Lichfield Cathedral is the only medieval cathedral with 3 spires. It was rebuilt in 1349, in the Gothic style. It houses one of the world’s finest collections of medieval stained glass windows.
In World War 2, the Luftwaffe were instructed not to bomb it. The spires acted as an important navigational aid. The Cathedral has many gargoyles.
Shadows in the wintry sunshine.
Looking for colour today, as Autumn fades and Winter approaches.
Surprisingly, many plants and flowers were flourishing today in the warm, Autumn sun.
Aside from the famous Geysir and Strokkur, there are a series of smaller geothermal springs. The hot springs of Haukadalur have been active for almost 10,000 years. The azure blue colour of the water is from dissolved silica.
Gullfoss means ‘golden falls,’ because on a sunny day the water appears golden-brown due to the sediment carried from its source, the glacial water of Iceland’s second biggest glacier, Langjökull. On bright days, you can see lots of rainbows.
It is an extraordinary sight. Its average flow is 1400 cubic metres of water per second. It can partially freeze over in the winter, reducing the flow to 80 cubic metres per second.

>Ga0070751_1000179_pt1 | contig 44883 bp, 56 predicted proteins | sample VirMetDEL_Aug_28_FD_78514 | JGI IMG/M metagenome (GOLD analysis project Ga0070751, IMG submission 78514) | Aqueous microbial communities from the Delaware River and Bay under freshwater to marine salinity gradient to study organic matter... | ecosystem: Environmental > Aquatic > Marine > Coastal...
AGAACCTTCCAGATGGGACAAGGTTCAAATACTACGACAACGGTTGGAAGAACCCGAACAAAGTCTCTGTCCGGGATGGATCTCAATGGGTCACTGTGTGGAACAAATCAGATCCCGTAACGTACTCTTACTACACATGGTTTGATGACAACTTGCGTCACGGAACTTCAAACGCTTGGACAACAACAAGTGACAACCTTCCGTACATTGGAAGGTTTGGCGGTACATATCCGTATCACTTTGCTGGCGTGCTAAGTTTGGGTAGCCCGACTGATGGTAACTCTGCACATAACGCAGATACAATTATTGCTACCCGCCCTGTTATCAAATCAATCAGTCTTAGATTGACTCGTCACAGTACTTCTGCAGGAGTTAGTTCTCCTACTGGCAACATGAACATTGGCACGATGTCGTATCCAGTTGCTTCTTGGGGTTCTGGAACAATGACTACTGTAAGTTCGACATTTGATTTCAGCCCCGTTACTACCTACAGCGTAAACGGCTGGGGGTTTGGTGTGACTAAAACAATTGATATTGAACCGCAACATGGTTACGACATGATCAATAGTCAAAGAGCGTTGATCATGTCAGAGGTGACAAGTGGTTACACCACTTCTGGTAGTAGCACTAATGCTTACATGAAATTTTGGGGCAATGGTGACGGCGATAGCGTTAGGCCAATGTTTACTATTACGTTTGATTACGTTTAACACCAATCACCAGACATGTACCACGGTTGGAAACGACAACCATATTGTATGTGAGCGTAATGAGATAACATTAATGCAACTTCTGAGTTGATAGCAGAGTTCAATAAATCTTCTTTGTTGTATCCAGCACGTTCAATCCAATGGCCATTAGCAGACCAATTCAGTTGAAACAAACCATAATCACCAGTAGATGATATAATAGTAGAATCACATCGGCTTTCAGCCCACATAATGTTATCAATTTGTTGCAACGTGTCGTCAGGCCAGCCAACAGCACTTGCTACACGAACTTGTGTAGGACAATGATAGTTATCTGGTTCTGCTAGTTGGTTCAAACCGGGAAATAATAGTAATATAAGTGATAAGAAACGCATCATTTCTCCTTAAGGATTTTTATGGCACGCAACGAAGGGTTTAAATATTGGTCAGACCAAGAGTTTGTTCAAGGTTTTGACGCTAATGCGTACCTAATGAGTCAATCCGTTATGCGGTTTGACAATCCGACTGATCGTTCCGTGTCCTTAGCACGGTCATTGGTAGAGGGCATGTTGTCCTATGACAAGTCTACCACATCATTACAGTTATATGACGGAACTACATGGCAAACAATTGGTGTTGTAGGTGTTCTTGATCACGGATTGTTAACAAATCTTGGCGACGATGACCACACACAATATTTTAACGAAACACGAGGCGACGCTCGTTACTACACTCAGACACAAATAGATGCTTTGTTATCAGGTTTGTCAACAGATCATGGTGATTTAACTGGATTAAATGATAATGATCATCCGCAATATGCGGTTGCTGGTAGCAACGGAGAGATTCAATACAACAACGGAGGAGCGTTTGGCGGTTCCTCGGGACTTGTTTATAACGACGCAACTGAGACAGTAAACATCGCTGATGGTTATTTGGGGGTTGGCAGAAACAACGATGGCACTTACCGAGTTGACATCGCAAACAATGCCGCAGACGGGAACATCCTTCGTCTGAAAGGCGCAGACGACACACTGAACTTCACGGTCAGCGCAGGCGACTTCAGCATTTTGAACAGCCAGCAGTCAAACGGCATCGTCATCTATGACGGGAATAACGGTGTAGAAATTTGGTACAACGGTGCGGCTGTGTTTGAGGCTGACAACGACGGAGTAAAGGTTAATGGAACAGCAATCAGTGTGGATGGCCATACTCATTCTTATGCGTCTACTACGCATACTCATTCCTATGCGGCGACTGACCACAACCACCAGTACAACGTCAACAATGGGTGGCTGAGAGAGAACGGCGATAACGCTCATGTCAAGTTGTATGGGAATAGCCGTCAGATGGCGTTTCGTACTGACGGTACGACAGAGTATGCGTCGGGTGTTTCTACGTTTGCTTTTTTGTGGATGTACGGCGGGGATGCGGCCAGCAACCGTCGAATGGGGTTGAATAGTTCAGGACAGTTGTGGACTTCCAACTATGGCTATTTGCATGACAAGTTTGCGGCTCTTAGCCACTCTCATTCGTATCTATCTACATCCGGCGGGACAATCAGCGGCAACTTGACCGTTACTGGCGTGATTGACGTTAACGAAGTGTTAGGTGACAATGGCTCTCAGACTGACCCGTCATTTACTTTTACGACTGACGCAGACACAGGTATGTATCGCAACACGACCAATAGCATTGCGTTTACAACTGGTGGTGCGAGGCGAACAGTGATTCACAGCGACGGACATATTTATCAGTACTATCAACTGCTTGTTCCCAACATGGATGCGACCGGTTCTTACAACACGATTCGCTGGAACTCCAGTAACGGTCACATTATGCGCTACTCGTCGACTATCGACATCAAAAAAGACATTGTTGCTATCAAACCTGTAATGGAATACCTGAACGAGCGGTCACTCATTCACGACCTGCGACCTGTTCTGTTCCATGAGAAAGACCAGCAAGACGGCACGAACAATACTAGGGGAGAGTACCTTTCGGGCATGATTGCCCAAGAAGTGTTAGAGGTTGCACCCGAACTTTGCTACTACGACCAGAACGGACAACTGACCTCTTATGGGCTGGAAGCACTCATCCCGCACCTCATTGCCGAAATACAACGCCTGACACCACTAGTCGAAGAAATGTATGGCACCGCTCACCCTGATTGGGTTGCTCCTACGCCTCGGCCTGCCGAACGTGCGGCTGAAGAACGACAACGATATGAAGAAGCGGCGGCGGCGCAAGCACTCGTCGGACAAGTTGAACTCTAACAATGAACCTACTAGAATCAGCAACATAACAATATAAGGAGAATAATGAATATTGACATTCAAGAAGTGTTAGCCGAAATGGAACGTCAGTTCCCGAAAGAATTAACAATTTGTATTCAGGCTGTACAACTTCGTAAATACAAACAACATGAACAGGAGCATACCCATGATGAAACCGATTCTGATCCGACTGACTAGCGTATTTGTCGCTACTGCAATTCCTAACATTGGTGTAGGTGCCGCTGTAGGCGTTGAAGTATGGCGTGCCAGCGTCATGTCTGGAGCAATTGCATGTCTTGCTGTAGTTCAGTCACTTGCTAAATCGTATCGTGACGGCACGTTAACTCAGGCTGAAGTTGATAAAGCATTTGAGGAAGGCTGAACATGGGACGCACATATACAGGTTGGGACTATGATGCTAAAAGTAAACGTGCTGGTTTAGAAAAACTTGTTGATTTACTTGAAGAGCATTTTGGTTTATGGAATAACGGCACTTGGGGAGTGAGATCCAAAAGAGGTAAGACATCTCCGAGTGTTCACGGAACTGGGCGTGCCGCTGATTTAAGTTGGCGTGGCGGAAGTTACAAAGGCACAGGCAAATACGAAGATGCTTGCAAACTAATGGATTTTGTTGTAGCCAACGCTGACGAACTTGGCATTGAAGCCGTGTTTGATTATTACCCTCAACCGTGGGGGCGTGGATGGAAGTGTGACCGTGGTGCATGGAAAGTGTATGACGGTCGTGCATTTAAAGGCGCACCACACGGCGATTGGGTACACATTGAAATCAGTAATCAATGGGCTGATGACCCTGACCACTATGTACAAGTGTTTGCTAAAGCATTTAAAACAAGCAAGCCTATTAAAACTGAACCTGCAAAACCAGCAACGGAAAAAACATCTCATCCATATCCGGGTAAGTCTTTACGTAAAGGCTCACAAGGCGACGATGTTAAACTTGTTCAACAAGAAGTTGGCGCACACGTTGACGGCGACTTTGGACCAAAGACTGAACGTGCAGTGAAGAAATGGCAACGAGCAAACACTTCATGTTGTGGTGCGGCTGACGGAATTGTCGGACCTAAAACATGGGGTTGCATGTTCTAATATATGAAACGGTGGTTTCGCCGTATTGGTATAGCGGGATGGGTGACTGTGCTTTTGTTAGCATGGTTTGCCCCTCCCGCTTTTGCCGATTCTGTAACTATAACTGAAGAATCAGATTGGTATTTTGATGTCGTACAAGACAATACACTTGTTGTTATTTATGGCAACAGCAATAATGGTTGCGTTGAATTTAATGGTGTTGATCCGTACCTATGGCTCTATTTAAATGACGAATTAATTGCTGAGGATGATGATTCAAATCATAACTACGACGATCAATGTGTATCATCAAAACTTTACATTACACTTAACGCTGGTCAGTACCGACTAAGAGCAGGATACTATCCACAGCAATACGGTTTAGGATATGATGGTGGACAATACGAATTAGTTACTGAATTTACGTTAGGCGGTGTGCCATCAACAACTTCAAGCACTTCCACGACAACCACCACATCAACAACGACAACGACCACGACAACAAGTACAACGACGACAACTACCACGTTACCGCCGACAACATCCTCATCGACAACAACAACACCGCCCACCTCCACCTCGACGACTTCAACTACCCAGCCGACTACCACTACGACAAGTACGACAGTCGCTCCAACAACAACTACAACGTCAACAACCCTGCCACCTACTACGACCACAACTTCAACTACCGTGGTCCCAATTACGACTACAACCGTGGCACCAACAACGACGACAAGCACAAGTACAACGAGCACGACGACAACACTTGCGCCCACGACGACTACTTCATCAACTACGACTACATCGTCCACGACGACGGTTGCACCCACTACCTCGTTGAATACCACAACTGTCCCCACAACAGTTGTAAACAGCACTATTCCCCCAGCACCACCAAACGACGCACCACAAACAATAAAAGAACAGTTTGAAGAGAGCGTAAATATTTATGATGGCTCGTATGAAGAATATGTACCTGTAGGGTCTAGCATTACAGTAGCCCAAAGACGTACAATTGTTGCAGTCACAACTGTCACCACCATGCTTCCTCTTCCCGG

The water plummets down 32 metres, over two tiers. It gives an illusion of there being two waterfalls flowing and disappearing into an abyss.
In 1907, Sigriður Tómasdóttir, the daughter of Tómas Tómasson, who owned the land, sought to void a contract between her father and an Englishman who wanted to harness the waterfall’s energy to produce electricity. She even threatened to throw herself off the top of the waterfall. She is thought of as Iceland’s first environmentalist. In 1979 the area was designated a nature reserve by the Icelandic government.
þingvellir National Park is sited in a rift valley and lies on the tectonic boundaries of the Mid-Atlantic ridge. Iceland is where the Eurasian and North American tectonic plates meet. Earthquakes occur along the plate boundaries in Iceland. At þingvellir, the tectonic plates are pulling apart. Also in þingvellir, is Lake Þingvallavatn, the largest natural lake in Iceland, with a diverse ecosystem.
It is an important location for the country’s history. In 930 AD, the Alþing (Althing) general assembly – Europe’s oldest (outdoor) Parliament began here.